The end of a pet's life in Spain...

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hillybilly
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The end of a pet's life in Spain...

Postby hillybilly » Fri Mar 16, 2012 6:07 pm

I thought I would share with you my recent experience that all of us with pets may, at some time, have to go through, in the hope that it might prepare you for what to expect when your pet reaches the end of its life.

At the beginning of February my elderly dog became ill (a combination of longstanding liver and heart problems plus, finally, 2 tumours). She was hospitalised for 3 days at the Hospital Veterinario in Puente Genil, which is the most fantastic state of the art facility and where all the vets and staff are absolutely lovely. During her stay there I was welcome to visit at any time of the day or night and take her out into their garden. The staff go out of their way to explain everything to you with the utmost patience, whether by phone or in person.

My dog returned home after emergency treatment and monitoring and, with a huge concoction of drugs to be administered at home, she was able to enjoy her last few weeks in comfort, being spoit rotten and still enjoying a good quality of life. She was even strong enough to fight off a subsequent cold/viral infection (with yet more drugs!).

She however went downhill very rapidly over the course of 24 hours on 1st/2nd March and I had to make the decision to have her put to sleep. I had already discussed the process etc with the vet and so knew the procedure and what to expect. One of the downsides to veterinary care in Spain that you have to be prepared for is that euthanasia cannot take place in your home - your pet has to be taken to the surgery/hospital. I would have much preferred it to take place at home. So, having called the vet at 2am to tell her we were going to be coming in, she was ready and waiting for us. The necessary paperwork was all ready for signing and a consulting room was prepared, despite it being the middle of the night. (Unfortunately the euthanasia procedure was not straightforward and finally the vet had to resort to an IC injection, which was distressing for me, but that's by the bye).

The vet was lovely throughout, very compassionate, and I was allowed to remain with my dog for as long as I wanted afterwards.

I opted for an individual cremation - there is a pet crematorium in Malaga - and this cost was 145E. The euthanasia itself was around 50E. Today, 2 weeks after the event, I was able to collect my dog's ashes (contained in an urn with paw prints on but that I intend to replace) from the vet's. Other options available are burial (on your own land) or a "collective" cremation. You can go to the crematorium yourself, if you want.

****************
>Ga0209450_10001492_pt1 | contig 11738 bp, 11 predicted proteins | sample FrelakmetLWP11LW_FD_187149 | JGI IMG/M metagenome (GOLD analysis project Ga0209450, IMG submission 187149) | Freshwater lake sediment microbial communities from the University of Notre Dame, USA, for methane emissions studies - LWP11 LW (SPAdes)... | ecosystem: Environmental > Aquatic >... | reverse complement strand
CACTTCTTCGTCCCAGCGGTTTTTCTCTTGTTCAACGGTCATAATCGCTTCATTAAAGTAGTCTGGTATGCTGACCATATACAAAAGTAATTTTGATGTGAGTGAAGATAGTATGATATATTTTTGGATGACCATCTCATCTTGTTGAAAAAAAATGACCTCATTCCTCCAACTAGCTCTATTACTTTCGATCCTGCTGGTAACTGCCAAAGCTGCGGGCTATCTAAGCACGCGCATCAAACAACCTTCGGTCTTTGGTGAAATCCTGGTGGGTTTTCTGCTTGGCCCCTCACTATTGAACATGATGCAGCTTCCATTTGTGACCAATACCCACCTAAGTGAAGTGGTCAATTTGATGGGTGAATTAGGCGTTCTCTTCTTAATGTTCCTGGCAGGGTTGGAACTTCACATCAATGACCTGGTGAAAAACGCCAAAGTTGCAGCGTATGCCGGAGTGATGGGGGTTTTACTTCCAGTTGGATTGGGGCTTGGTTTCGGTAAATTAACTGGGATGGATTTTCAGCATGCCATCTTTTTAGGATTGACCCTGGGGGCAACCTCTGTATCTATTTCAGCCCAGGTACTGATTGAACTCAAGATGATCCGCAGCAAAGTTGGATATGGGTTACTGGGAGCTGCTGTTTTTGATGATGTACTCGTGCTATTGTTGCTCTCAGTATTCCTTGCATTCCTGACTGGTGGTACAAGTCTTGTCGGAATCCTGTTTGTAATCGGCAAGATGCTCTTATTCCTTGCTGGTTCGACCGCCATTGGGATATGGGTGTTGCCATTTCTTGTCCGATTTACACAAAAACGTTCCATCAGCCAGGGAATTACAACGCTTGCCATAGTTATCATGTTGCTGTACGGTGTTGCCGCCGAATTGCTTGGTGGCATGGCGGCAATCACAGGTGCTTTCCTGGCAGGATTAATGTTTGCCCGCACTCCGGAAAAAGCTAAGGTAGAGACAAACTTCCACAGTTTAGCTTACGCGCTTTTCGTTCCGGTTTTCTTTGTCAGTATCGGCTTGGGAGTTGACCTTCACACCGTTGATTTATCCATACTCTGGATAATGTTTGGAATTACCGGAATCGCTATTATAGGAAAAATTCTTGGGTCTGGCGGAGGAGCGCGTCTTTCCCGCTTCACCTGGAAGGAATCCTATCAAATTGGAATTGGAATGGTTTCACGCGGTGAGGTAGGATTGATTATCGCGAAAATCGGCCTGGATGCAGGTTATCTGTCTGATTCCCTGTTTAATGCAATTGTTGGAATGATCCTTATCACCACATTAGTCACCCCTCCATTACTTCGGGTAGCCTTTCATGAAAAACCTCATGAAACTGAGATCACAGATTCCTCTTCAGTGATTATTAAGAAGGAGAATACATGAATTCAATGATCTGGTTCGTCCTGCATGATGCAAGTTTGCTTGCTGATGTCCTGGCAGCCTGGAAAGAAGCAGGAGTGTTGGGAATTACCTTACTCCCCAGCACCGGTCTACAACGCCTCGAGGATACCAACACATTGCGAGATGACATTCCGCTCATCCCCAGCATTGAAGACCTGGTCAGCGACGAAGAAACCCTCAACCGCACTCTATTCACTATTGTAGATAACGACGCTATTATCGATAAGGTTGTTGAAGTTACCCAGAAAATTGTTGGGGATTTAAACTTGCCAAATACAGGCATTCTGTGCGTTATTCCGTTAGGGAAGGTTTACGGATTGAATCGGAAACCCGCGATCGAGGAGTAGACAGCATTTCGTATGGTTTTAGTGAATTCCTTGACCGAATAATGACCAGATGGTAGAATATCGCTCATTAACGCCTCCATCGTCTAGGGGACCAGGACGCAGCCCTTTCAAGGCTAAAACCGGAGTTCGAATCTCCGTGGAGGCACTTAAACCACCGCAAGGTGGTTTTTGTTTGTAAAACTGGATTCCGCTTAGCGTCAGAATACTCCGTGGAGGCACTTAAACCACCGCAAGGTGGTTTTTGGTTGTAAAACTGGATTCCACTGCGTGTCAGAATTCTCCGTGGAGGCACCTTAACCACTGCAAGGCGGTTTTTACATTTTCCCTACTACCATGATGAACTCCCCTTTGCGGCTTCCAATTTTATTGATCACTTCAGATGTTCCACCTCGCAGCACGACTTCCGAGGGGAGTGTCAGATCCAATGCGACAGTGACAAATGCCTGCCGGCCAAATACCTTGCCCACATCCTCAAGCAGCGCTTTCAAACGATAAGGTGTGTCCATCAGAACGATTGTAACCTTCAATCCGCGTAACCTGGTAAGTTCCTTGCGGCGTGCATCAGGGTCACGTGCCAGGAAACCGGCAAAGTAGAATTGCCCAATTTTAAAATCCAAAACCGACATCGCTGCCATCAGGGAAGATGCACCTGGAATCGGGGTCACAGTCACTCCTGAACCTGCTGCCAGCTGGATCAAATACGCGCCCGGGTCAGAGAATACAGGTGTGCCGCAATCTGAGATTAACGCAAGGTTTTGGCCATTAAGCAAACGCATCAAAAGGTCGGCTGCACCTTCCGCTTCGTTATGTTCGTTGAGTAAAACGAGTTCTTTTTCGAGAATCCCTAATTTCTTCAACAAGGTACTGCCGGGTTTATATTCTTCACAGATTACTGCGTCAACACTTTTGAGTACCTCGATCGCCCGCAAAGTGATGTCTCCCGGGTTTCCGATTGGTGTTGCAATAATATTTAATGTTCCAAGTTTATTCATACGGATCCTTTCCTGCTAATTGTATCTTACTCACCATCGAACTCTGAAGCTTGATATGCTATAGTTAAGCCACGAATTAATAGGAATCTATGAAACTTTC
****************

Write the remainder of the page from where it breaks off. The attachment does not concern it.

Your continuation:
All of the veterinary care that my dog has received in Spain over the years has been excellent, but most especially so at the Puente Genil Hospital, and I have never been shocked at a vet's bill - just the opposite in fact. It's a sad fact of life that most of us will outlive our pets and ideally they will pass away peacefully at home...but if your pet becomes ill, needs veterinary care and ultimately you too have to opt for euthanasia I hope that this post might prepare you for what to expect.

Please, nobody post that darn rainbow bridge thing - it makes me cry at the best of times!

Lyric
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Re: The end of a pet's life in Spain...

Postby Lyric » Fri Mar 16, 2012 7:18 pm

Sorry for your loss Hilly at least you had time for your goodbyes.

I hope that for us this is some time off as she is only about four and a half (vet's estimate) but when you have a moment could you post where the Pets Crematorium is please.

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Re: The end of a pet's life in Spain...

Postby gerryh » Fri Mar 16, 2012 7:40 pm

Sorry to hear of your loss HillyBilly.
Know how you feel, we went through the same thing just over 2 years ago and still miss him.
Lyric wrote:... could you post where the Pets Crematorium is please.
Don Animal, in Rincon de la Victoria, run a pets crematorium.
All arranged via our vet.
Cheers
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fincalospinos
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Re: The end of a pet's life in Spain...

Postby fincalospinos » Sat Mar 17, 2012 10:07 am

So sorry to hear of your loss, its always sad to lose a pet.

However, I think that you have been mislead with regards having to take the animal to a surgery for euthanasia. Over the past 15 years I have had to have two old dogs put to sleep, and to save them unnecessary stress the vet has always come to the house to carry out the procedure. We have then buried them in the grounds.